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NSA Proof Blackphone Fixes SMS Hack

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Monday, April 20th, 2015


Blackphone, the world’s first NSA proof and anti-surveillance Smartphone, has been found to contain a vulnerability that could be exploited by a simple SMS hack attack. Security researchers working at Azimuth Security have discovered that the flaw not only compromises the data stored on the phone but it also allowed the attackers to take complete control of the device. SGP Technologies, the company behind Blackphone, fixed the security loophole soon after it was discovered but the episode has certainly raised questions about the security and privacy features available with the device.

Blackphone’s launch in June’ 2014 marked the arrival of a privacy-centric Smartphone that couldn’t be spied upon by the governments, enterprises or hackers. The device was created and marketed by SGP Technologies which is a joint venture between the Spanish Smartphone company GeeksPhone and the encrypted communications firm Silent Circle. The phone is crafted from high end hardware to provide the highest level of security and it runs on a modified version of Android (dubbed as PrivatOS) which is a lot more secure than a typical mobile operating system. To ensure 100% user privacy and security, Blackphone connects to the internet through a VPN and it even comes loaded with Silent Suite, a collection of apps designed to protect privacy.

Despite Blackphone’s impressive privacy features, a research team working at Azimuth Security found a security loophole within the device that could be activated through a simple SMS hack. The flaw was first discovered by Azimuth employee Mark Dowd in August’ 2014 but its details were published only recently once the vulnerability was patched by the creators of Blackphone. As per the details published by Dowd on his blog, the flaw made it possible for the hackers to access the location information, read the contact details stored on the device as well decrypt text messages.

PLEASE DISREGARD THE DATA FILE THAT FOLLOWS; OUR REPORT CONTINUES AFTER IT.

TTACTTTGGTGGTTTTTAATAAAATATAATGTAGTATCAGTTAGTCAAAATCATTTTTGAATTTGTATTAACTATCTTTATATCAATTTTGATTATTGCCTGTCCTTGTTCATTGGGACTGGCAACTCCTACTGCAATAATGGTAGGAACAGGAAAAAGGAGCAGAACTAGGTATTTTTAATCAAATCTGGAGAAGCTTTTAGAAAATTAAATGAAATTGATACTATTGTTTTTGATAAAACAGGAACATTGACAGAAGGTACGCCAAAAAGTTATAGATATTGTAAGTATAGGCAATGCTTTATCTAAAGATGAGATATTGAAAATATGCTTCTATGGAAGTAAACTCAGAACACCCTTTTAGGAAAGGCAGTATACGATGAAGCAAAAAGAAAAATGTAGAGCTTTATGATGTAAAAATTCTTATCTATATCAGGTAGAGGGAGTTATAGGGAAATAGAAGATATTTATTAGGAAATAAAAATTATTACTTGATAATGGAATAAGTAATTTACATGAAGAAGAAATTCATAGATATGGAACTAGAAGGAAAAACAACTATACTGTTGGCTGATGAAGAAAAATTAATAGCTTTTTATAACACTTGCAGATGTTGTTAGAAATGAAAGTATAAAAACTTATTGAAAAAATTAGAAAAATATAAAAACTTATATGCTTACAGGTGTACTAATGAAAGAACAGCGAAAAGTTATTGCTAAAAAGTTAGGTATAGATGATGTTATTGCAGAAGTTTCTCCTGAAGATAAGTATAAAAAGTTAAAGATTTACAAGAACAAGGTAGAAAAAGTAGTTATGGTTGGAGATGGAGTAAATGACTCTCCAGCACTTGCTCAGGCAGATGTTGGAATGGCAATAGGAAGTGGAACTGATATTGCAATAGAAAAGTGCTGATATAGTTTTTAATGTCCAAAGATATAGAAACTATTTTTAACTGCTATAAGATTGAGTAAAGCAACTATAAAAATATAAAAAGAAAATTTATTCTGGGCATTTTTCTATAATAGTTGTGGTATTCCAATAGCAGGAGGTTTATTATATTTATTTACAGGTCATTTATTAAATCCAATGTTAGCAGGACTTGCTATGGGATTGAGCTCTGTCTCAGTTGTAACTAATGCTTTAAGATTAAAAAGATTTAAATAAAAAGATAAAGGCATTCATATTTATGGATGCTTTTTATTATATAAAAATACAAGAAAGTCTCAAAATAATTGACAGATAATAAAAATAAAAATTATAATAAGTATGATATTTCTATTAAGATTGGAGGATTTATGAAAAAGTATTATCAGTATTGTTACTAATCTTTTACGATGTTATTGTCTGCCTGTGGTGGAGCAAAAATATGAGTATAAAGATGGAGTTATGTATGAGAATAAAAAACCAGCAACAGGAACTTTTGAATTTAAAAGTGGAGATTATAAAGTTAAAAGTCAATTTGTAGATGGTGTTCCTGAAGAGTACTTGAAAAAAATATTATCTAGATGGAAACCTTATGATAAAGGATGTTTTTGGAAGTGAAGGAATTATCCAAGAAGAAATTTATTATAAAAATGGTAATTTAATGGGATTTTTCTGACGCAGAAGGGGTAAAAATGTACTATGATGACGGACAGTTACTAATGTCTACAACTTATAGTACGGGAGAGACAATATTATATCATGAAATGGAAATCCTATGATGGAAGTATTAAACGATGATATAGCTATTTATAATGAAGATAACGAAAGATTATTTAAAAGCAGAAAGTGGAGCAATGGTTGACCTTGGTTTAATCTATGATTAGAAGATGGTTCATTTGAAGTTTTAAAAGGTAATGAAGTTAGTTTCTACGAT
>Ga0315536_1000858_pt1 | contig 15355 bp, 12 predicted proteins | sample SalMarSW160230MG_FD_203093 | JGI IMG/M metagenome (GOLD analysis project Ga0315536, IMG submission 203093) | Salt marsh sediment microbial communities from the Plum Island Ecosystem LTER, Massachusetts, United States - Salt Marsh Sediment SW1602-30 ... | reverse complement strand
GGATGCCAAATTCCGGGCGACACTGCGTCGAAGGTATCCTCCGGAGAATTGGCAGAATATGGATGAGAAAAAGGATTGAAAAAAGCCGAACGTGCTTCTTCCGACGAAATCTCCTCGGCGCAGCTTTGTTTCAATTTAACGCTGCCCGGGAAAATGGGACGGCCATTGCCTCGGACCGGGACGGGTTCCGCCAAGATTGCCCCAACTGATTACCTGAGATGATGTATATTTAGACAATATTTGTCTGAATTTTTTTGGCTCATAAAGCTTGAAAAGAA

Dowd also explained how the vulnerability could be exploited remotely by the criminals just by knowing the Smartphone’s phone number or Silent Circle ID. The worst thing about the flaw was that once the initial hack was successful, hackers could take complete control of the device just by inserting a simple piece of code. This meant that the phone could be used to distribute malware and even made part of a botnet attack.

The security team researching the vulnerability found that the loophole existed within the Silent Text application, the app used by Blackphone to send and receive messages. Although Silent Text is a typical Android app, it needs certain additional privileges like access to the internet, access to contacts and location information as well as the ability to write information on an external storage device in order to perform the messaging functionality. The loophole made it possible for the hackers to write information on the device’s memory and then use the system privileges of the app to read information from the phone. Silent Circle, on its part, has said that the vulnerability has already been patched and Blackphone users can run a fix on their devices through a simple update process.


April 20, 2015
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